VAC - Virtual Analog Channel

Virtual channels are measurement channels that are not directly connected to a physical sensor but determine the actual measurement value through mathematical calculations from analogue and digital channels. The source channels (analogue and digital) are selectable. Additional coefficients (constants) can be defined for some of the formulas. The mathematical operations are performed based on the physical scaling defined for the channels to be calculated. The user can adjust the actually used values margin within certain limits. Like any real channel, the result of a virtual channel can be transformed into another physical unit by specifying the sensitivity and offset. To operate a virtual channel you should have this software. The price for the respective formula must be added on.

Formula “Power Calculation”: A1*A2

The formula “Power Calculation” calculates the value of a virtual channel as product of two analogue input channels (A1, A2). For example, using analogue inputs for the engine speed and torque, this formula calculates the engine power output.

Formula “Ratio”: A1/A2

The formula “Ratio” divides two analogue input channels (A1, A2). For example, the ratio of vehicle speed to engine speed gives the gear transmission ratio and hence suggests the actually selected gear.

Formula “Weighted Sums”: k1*A1 + k2*A2 + k3*A3 + k4*A4

The formula “Weighted Sums” calculates the sum of up to four analogue input channels (A1 to A4) with consideration of their real quality rating. In addition, a weighting factor (k1 to k4) can be associated to each input channel. For example, this formula can be used to determine the total force resulting from up to four independent force inputs.

Formula “Digital Gate”: A1*D1(0:=k1; 1:=k2) + A2*D2(0:=k3; 1:=k4)

The formula “Digital Gate” establishes multiple connections between two analogue signals (A1, A2) and two digital channels (D1, D2). For each of the two states (0 or 1) of the digital channels, the user can assign a given value (k1 and k2 for D1 and  k3 and k4 for D2). Depending on the state of the digital input the corresponding analogue channel is multiplied with the associated value. This can be done for two selectable analogue channels. The result is obtained by summation of the two products calculated before. Thus, this formula can select one of two analogue channels depending on one digital channel (D1 = D2). For example, given the vehicle speed signal (A1) and the directional information (D1), this formula enables the change of the algebraic sign (+ or -) for the vehicle speed depending on the driving direction.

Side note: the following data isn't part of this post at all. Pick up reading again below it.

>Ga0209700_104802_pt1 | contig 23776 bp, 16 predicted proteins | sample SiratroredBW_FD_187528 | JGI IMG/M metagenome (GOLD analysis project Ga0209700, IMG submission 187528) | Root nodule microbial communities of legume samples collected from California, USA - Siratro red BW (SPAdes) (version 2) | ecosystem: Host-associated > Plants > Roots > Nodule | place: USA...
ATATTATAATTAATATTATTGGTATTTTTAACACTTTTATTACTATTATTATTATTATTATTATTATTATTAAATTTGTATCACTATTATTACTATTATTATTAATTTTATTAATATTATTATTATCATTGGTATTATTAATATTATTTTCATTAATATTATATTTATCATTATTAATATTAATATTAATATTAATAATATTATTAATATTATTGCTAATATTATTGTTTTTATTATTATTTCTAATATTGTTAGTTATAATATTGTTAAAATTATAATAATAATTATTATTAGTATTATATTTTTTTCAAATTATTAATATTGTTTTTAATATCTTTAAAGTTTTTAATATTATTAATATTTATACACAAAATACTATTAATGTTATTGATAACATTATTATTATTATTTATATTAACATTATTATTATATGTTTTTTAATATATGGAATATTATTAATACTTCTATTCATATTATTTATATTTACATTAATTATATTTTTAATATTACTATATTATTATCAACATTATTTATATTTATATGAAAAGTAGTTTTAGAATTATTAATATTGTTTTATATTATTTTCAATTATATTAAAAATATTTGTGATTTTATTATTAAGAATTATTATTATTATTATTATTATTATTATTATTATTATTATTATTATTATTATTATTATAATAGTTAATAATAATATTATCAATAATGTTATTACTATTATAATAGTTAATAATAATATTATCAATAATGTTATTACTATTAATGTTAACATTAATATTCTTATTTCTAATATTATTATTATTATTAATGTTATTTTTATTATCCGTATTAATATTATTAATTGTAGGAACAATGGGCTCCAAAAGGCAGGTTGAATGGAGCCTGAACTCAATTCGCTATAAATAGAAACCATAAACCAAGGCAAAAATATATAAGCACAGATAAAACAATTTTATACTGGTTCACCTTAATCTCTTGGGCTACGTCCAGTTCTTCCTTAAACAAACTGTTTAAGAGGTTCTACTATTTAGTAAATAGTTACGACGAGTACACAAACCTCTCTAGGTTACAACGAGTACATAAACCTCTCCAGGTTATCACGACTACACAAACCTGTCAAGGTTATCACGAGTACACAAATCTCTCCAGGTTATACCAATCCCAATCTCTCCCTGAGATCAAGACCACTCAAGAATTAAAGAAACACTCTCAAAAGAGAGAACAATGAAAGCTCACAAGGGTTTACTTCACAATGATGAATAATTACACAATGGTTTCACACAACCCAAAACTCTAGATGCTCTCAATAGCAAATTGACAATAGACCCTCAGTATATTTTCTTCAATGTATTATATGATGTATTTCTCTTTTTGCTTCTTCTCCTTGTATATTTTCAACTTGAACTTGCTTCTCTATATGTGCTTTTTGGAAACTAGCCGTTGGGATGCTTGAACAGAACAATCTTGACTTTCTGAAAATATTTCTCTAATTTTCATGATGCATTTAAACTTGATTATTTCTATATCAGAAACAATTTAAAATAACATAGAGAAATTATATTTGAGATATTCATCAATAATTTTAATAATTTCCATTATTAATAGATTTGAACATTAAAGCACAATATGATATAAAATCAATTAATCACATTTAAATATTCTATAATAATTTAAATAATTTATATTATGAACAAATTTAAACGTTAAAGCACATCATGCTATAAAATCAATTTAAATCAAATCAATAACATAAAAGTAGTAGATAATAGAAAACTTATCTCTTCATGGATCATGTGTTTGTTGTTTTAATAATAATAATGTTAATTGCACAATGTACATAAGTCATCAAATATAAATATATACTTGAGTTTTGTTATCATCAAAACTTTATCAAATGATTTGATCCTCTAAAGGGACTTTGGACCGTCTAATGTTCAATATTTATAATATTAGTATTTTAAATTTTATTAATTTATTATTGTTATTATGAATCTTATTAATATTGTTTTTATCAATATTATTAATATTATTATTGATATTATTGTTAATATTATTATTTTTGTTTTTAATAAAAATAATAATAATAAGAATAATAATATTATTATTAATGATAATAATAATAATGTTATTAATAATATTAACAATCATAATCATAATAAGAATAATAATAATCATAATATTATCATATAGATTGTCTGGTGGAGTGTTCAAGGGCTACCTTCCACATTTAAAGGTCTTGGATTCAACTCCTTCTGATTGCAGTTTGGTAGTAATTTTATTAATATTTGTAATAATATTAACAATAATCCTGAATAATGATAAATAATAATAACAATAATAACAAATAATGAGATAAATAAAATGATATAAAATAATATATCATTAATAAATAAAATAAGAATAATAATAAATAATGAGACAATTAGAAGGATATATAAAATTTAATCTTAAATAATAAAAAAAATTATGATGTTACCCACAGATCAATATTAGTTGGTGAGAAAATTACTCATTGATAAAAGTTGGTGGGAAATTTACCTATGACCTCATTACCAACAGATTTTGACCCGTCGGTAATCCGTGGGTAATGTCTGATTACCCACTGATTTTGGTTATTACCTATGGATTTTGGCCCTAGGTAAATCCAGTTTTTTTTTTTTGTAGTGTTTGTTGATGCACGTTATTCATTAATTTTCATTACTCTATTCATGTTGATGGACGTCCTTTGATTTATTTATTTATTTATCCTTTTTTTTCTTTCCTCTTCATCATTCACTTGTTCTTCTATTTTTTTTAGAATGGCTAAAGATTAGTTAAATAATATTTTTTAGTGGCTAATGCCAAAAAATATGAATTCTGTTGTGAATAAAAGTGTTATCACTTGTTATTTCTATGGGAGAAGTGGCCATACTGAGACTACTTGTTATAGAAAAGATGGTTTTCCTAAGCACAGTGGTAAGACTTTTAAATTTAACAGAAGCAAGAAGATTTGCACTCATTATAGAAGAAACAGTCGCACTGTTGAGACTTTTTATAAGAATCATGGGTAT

Formula “Derive”: d(A1)/dt

The formula “Derive” calculates the derivative of an analogue input signal (A1). The calculation is based on the difference between the actual value of the input signal and this value delayed by a constant time, i.e. in mathematical terms corresponding to the differential quotient. The user can select the delay of the signal up to 1 second. The output derivative signal can be transformed into another user-defined unit and re-scaled in meaningful values. The effect of the selected time difference is automatically considered. A typical application of this formula is deriving the power of a shock absorber from its covered distance per time unit. The deflection of the shock absorber can be easily recorded by a displacement sensor. Thus, the formula “Derive” can online determine the derivative of the distance signal over time which corresponds to a value proportional to the shock absorber power.

Formula “Low Pass” - NEW

This formula reproduces a first order digital low pass filter. The cut-off frequency of the filter and the source channel can be selected by the user. The cut-off frequency may range from 1/40 to 1/400 000 of the system sampling rate. Based on the standard sampling rate of 2kHz the corresponding cut-off frequency ranges between 0.005Hz to 50Hz. Since low and very low cut-off frequencies can be set, this formula is best suited to measure the quasi static part of any dynamic value.